Support Lovin’ Spoonfuls Food Rescue in Boston at a 6/10 Pop-Up Dinner with Zimmern, Bissonnette + More

Lovin Spoonfuls Support Lovin Spoonfuls Food Rescue in Boston at a 6/10 Pop Up Dinner with Zimmern, Bissonnette + MoreOn June 10th, some of Boston’s most acclaimed chefs join food and television personality Andrew Zimmern to support Lovin’ Spoonfuls, a food rescue organization in Massachusetts, at a Pop-Up Dinner. In an absolute case of “This is not your mother’s stuffy fundraiser’, Lovin’ Spoonfuls founder Ashley Stanley reveals, “On Tuesday night, we’re bringing so many different kinds of people together —  to support our work, support their community, experience and share food, and have a great time. We’re beginning with great friends of Lovin’ Spoonfuls (Josh Smith of Moody’s, Michael Scelfo of Alden & Harlow and Louis DiBiccari of Tavern Road), presenting delicious small plates of charcuterie, an incredible-sounding strawberry and parsnip dish, and delicious crudo.” Four courses prepared by chefs Zimmern, Jamie Bissonnette, Matthew Jennings, and Joanne Chang follow. The event will also feature a photo booth, a meet and greet with all the chefs, signature cocktails created by OffSite and others, wines selected by MS Walker, craft beer from PEAK, TJ Connelly spinning on the decks.  More than that, though, this is a terrific opportunity for folks to join in the fight against hunger and food waste.

Lovin’ Spoonfuls was founded in 2010 and is dedicated to facilitating the rescue and distribution of healthy, fresh food that would otherwise be discarded. This food is then delivered to community organizations and resources where it can have the greatest impact, such as homeless shelters and soup kitchens. Founder Ashley Stanley started Lovin’ Spoonfuls after learning how much food is thrown away, both in the U.S. and abroad, and realizing, “Wasting so much food in the face of what has felt like an unsolvable problem (hunger) has gone unaddressed.” She took to the streets, observing how much waste local supermarkets were producing and, then, tapping her skills as a former Division I soccer goalie, she stood in front of a dumpster “and tried to make the save.”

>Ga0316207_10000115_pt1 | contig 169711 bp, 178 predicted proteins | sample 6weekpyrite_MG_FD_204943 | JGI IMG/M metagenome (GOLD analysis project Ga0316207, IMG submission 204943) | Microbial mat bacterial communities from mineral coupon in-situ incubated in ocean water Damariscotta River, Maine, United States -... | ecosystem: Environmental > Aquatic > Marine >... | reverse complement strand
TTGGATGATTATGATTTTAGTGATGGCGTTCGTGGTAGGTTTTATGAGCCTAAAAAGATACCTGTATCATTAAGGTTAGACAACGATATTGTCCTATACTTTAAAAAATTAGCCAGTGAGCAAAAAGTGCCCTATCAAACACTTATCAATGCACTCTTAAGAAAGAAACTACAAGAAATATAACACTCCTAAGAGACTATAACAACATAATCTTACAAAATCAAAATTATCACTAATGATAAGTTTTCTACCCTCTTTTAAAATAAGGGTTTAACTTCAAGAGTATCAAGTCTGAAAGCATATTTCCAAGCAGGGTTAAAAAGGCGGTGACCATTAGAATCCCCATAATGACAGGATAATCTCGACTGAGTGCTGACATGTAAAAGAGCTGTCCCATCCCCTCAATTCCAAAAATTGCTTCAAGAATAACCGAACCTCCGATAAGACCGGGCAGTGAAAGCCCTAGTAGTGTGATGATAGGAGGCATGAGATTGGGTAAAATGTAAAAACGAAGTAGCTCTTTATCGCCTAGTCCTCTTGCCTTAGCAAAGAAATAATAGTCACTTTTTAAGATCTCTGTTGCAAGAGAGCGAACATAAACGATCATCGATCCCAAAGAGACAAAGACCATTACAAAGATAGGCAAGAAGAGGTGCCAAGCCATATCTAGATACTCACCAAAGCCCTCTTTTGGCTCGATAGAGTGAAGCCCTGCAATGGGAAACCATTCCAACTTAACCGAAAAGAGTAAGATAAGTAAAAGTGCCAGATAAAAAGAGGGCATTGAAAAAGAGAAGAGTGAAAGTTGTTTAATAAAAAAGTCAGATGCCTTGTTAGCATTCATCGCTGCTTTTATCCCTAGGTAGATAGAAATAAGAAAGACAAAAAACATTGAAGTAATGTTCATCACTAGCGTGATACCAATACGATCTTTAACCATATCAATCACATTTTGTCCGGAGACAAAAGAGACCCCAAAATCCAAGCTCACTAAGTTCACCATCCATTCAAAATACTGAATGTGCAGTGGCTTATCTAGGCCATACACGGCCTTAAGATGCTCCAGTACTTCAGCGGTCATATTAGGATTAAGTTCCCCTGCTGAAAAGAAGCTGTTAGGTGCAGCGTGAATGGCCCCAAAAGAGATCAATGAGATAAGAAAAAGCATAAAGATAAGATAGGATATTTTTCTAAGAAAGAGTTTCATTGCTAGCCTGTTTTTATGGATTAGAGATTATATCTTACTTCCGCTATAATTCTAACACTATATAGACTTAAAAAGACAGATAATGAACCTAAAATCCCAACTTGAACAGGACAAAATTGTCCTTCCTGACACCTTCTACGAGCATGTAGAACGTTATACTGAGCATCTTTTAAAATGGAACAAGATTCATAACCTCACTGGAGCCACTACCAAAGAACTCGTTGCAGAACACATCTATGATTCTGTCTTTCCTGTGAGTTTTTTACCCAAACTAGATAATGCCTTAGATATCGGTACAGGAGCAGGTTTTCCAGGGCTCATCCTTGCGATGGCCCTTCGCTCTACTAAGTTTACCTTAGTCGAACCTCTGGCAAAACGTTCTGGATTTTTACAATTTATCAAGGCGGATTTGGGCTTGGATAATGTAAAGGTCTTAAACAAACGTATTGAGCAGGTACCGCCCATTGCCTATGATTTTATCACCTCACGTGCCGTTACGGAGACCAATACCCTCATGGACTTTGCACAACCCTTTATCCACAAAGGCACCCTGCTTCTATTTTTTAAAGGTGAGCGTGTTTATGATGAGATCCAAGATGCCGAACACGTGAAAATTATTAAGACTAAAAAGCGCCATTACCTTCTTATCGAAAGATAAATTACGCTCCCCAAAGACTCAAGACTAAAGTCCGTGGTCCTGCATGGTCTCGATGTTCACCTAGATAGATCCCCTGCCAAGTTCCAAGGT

Since then, Lovin’ Spoonfuls has grown from Stanley and her car (and, presumably, her goalie gloves) to a fleet of temperature-controlled vehicles and seven full-time employees, rescuing and distributing more than 1.5 million pounds of fresh, healthy food to folks who don’t know where their next meal is coming from. Stanley says, “For so long, we’ve been sort of punched in the face with the messages that hunger exists, and there’s not enough food to feed everyone. We’re challenging those messages. There is enough food — but the choices we make as a global community keep it from being harvested, getting it to where it needs to go. I want to support a solution to end hunger, not the cause. This is the most preventable problem that we’ve got.” Unfortunately, it is a growing one. She notes, “There are 49 million people (16 millions of them children) in this country who don’t know where their next meal is coming from. That’s about 800,000 people in the Bay State, over 200,000 of them are kids. Hunger relief has to be able to evolve to meet the world where it’s at right now.”

The nonprofit’s approach has enormous benefits for the environment, as well. “Three hundred million barrels of oil are being used to produce and incinerate food. Food has become the largest solid component of our waste stream at 14%, emitting methane at rates 25 times more harmful than carbon dioxide.” Companies working with Lovin’ Spoonfuls, such as Whole Foods, Stop & Shop, Trader Joe’s, Wegmans, and local farms can save on trash and transportation costs when they can donate this food (as long as it meets compliance standards) and receive a tax break.

Proceeds from the upcoming event will help Lovin’ Spoonfuls deliver more food to those in need. Stanley expressed her gratitude to the professionals supporting the pop-up dinner, “The hospitality industry is sort of the unsung hero of non-profit work. They show up and feed our guests, and that translates DIRECTLY into us being able to feed hungry folks. Talk about feeding a community.”

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